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Physical activity, obesity and blood lipids


PURPOSE: To present the evidence concerning the influence of physical activity on the dyslipidaemia of obesity and overweight.

METHODS: Review of a personal library of literature on the interactions of physical activity, lipoprotein metabolism and body fatness.

SUMMARY OF FINDINGS: Obesity, in particular abdominal obesity, is associated with dyslipidaemia—specifically elevated plasma concentrations of triacylglycerol (TAG) in the fasted state, an exaggerated postprandial rise in plasma TAG, low concentrations of high density lipoprotein cholesterol (HDL) and possibly a preponderance of small dense low density lipoproteins. Regular physical activity contributes to the avoidance of overweight and hence to the development of dyslipidaemia. Although low levels of body fatness contribute to the high levels of HDL cholesterol and the low levels of TAG in trained people there are other important determinants of these characteristics. In particular, exercise (and probably training, that is regular, frequent exercise over months and years) enhances the metabolic capacity for TAG, possibly through mechanisms involving increased activity of lipoprotein lipase. This, in turn, has effects on other lipoprotein species such that the transport of TAG and cholesterol in the circulation is improved. There is evidence for a dose–response relationship, with for example, higher levels of HDL cholesterol in men and women who expend more energy in exercise. For the majority of healthy, sedentary adults frequent, moderate intensity exercise equivalent to a total gross energy expenditure of about 8.5 MJ per week is probably a sufficient to influence lipoprotein lipids.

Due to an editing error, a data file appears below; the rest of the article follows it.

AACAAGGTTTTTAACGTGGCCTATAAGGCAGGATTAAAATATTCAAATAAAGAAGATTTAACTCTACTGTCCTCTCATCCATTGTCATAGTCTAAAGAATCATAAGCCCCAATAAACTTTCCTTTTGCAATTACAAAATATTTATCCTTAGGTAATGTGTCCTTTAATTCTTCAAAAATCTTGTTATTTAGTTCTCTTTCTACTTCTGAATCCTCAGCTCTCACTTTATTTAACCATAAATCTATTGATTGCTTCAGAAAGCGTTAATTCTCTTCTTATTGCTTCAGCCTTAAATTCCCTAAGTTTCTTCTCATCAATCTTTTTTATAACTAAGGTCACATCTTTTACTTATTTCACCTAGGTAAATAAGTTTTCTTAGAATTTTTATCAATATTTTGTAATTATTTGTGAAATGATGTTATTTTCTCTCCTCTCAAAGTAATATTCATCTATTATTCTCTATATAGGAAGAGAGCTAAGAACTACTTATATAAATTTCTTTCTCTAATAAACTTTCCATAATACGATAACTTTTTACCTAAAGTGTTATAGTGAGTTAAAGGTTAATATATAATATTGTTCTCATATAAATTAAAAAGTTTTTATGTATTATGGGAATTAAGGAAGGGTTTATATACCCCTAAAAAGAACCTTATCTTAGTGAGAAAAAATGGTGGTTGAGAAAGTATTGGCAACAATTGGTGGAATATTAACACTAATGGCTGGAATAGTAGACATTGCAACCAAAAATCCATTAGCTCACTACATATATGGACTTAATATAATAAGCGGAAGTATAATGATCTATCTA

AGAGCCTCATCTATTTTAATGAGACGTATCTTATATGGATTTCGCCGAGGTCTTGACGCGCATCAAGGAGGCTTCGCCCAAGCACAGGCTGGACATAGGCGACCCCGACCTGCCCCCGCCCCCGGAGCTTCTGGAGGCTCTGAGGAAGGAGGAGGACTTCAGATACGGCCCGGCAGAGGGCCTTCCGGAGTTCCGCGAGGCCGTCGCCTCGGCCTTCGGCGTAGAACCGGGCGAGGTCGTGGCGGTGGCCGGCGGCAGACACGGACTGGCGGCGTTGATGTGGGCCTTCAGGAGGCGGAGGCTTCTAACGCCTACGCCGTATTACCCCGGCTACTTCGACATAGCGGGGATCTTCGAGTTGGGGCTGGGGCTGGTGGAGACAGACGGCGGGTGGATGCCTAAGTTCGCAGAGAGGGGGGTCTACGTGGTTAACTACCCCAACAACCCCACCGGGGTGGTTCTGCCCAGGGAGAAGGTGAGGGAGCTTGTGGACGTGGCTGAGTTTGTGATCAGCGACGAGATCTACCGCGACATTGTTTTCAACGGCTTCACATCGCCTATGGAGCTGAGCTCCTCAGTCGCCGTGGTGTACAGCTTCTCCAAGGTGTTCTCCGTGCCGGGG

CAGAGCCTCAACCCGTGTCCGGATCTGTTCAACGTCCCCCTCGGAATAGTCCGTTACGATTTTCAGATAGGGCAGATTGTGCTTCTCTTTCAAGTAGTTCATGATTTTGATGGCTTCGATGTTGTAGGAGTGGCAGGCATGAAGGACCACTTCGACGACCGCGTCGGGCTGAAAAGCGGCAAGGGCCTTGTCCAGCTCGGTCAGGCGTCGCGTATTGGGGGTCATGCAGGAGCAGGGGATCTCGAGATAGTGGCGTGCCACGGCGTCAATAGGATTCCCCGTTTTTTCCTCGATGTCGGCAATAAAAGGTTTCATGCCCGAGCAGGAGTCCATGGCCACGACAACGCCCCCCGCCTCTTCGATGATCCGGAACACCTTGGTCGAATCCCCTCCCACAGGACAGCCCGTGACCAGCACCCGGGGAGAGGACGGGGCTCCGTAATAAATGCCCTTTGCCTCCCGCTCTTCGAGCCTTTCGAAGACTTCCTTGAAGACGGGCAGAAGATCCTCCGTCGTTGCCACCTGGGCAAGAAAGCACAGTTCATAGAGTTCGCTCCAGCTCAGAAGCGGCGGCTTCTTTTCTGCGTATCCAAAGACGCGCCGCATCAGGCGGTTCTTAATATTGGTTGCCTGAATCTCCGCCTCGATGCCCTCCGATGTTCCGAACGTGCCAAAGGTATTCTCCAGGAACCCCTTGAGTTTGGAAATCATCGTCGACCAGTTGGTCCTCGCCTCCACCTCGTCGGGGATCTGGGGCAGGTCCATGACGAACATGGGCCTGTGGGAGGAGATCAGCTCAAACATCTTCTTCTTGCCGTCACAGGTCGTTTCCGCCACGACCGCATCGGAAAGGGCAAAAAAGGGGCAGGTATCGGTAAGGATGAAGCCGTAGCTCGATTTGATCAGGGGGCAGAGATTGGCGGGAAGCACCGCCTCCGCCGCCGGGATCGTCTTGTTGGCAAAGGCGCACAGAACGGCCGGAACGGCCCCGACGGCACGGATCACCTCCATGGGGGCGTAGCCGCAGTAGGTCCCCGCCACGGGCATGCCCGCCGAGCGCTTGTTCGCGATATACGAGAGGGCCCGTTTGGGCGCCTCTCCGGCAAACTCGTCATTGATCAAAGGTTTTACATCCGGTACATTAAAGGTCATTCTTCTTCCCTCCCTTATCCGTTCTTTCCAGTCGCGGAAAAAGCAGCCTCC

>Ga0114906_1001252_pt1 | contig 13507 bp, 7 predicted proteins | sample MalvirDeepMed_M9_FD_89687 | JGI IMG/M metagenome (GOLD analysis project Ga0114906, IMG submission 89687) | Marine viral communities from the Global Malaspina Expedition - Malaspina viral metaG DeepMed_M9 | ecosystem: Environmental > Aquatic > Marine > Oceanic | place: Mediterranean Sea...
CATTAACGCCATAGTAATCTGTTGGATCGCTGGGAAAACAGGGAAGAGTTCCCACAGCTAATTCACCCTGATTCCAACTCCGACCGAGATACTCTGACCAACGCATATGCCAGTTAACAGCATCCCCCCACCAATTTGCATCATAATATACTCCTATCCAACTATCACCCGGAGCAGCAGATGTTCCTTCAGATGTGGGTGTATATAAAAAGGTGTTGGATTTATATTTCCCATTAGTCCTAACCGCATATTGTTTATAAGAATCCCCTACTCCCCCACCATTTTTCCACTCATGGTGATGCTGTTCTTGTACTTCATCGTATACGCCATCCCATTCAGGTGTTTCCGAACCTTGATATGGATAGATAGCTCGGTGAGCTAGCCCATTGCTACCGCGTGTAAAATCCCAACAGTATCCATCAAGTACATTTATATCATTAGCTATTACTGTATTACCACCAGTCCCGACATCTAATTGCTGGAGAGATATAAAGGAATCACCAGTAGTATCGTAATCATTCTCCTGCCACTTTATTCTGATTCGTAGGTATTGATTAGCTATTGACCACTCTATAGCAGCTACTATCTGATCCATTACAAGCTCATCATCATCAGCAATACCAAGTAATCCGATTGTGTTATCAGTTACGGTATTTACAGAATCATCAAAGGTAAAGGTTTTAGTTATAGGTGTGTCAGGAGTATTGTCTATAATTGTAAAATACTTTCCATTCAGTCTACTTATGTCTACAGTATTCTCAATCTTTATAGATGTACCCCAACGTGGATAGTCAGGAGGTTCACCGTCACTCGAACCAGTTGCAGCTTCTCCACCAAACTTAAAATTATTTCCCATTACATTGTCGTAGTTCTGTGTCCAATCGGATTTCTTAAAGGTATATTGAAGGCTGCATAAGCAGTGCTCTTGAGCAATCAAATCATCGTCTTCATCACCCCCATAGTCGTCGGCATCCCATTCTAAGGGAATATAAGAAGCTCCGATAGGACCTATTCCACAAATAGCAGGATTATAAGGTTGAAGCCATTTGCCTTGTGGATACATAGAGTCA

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Hardman, A. Physical activity, obesity and blood lipids. Int J Obes 23 (Suppl 3), S64–S71 (1999).

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  • exercise
  • lipoproteins
  • body fatness

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